Mixed Martial Arts (MMA) is arguably the fastest growing sport in the United States, with the the Ultimate Fighting Championship (UFC) dominating the sport since 1993. With popularity at an all-time high, maverick billionaires and long-time boxing promoters are jumping into the fray, giving fighters more options than ever. Fighting historian Larry Weaver looks at the opportunities - and pitfalls - this presents to today's MMA fighters.
Warning to UFC Fighters: Beware the MMA Bubble
Here’s some unconventional wisdom for all current MMA fighters: there has never been a better time to stay with or get into the UFC. Because when all of the new upstart MMA promotions go belly up, Dana White will reward those who remained loyal, and relish in the unemployment of those who jumped ship.
In a previous post entitled "Randy Couture vs. Fedor Emelianenko: Who Cares?", I boldly predicted that much-ballyhooed MMA upstart "M-1 Global is going to fail. They'll probably go out of business before Fedor's two-year contract is up." Turns out I was overly optimistic. It only took about five months for the company to implode - without ever putting on its first event.
Is there an MMA bubble?
The current MMA landscape is eerily reminiscent of the dot com bubble. The late 1990’s saw investors line up to pour millions into speculative Internet companies. While a few lucky people managed to cash in (hello, Mark Cuban), most investors managed to lose millions. But the biggest losers were the employees - the computer programmers and administrative staff who found themselves dumped into an overcrowded job-market with few prospects for income.
Don’t remember the dot com crash? Well, turn on the news right now to learn about the residential real estate crisis. Despite the lessons of the dot com crash, workers around the country left their stable jobs to become real estate agents at the height of the boom. Fast forward six months, and there are a lot of real estate agents across America looking for a job right now.
Make no mistake, the majority of new MMA companies will be out of business within a year. Investors are in the business of making money. When things go South, they will close up shop and you, the fighter, will find yourself unemployed.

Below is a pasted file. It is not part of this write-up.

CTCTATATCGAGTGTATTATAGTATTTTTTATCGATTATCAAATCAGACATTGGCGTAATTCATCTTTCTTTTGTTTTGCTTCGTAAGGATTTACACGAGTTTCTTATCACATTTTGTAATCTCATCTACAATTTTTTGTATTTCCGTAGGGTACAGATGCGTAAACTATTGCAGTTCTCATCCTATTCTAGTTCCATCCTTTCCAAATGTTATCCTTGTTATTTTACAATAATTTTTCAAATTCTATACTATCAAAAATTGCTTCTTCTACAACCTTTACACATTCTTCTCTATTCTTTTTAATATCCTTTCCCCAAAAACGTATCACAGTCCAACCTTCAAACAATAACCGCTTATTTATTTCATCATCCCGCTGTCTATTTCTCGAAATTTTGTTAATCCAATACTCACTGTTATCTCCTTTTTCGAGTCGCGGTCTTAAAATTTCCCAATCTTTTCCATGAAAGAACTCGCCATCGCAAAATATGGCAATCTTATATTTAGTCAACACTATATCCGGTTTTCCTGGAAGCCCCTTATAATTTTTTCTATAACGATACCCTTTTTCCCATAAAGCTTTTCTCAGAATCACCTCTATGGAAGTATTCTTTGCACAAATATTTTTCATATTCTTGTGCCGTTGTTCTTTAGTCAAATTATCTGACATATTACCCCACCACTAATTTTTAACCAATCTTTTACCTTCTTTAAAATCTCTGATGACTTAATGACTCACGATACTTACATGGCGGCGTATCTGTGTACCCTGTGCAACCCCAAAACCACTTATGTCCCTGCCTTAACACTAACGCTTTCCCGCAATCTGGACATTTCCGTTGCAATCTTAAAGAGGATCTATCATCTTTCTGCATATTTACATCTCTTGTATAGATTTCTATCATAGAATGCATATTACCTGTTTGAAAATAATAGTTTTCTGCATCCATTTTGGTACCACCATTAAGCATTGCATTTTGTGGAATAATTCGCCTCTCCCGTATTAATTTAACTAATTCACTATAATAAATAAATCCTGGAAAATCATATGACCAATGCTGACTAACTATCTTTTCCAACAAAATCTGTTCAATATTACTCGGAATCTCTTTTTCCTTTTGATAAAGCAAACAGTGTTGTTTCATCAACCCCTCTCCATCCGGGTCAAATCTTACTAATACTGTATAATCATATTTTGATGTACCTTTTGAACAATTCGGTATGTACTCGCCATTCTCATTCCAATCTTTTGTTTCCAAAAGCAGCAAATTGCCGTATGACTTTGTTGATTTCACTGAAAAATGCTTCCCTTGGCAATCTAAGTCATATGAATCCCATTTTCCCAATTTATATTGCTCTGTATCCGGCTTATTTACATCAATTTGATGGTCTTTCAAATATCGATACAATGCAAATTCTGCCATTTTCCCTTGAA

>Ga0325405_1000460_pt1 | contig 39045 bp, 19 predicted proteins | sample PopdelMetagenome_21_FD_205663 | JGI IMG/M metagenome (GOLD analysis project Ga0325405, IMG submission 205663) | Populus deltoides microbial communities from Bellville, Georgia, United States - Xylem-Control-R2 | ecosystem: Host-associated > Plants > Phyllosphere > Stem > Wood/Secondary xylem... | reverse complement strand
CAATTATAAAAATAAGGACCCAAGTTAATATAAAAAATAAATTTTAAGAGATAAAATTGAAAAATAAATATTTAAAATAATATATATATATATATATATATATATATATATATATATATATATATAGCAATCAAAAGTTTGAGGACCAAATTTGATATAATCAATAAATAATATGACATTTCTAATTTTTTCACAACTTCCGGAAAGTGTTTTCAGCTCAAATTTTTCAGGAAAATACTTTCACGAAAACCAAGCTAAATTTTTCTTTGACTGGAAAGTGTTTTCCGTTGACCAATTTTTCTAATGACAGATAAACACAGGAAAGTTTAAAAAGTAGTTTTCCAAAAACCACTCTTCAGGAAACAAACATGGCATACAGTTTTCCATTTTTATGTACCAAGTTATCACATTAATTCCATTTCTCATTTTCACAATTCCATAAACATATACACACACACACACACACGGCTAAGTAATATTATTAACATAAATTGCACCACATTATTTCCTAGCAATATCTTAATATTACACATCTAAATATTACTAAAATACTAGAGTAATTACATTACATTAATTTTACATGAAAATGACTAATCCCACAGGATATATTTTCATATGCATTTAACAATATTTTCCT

And when the MMA bubble bursts, there will be a lot of talent looking to get into the UFC. They can’t possibly hire everyone.
Is now the time to take chances with your career?
For MMA fighters considering joining an upstart MMA promotion, make sure your signing bonus and guarantee for your first fight (and your first fight only) are equivalent to the UFC offer.
Let’s assume that you have two offers, one from the UFC and one from an upstart promotion. Both are five fight, two year deals. We’ll give the UFC 100% probability of fulfilling your contract, and the upstart promotion 20% probability of fulfilling your contract.
"Winning" formula Upstart deal x .2 (+ singing bonus) > UFC deal x 1.0
If you’re feeling really optimistic, assume that the upstart promotion will last at least one year and fulfill at least 2 of your 5-fight deal (40% probability).
Of course this formula is overly simplistic. It doesn't take into account sponsorship deals, which can exceed a fighters purse. Appearances on CBS or NBC could potentially lead to much more mainstream exposure and lucrative sponsorship deals than available in the UFC. Maybe... Are you willing to be your future it?
A final piece of advice:
Wait until June 1, 2008 before making any contractual decisions.
When the rating comes in for the debut of Elite XC on CBS, you will either have much better offers on the table, or you’ll be glad you didn’t make any rash moves.
Larry Weaver is an author, professional comedian, and expert on Internet marketing. A life-long pro wrestling historian, Larry has followed MMA since UFC 1.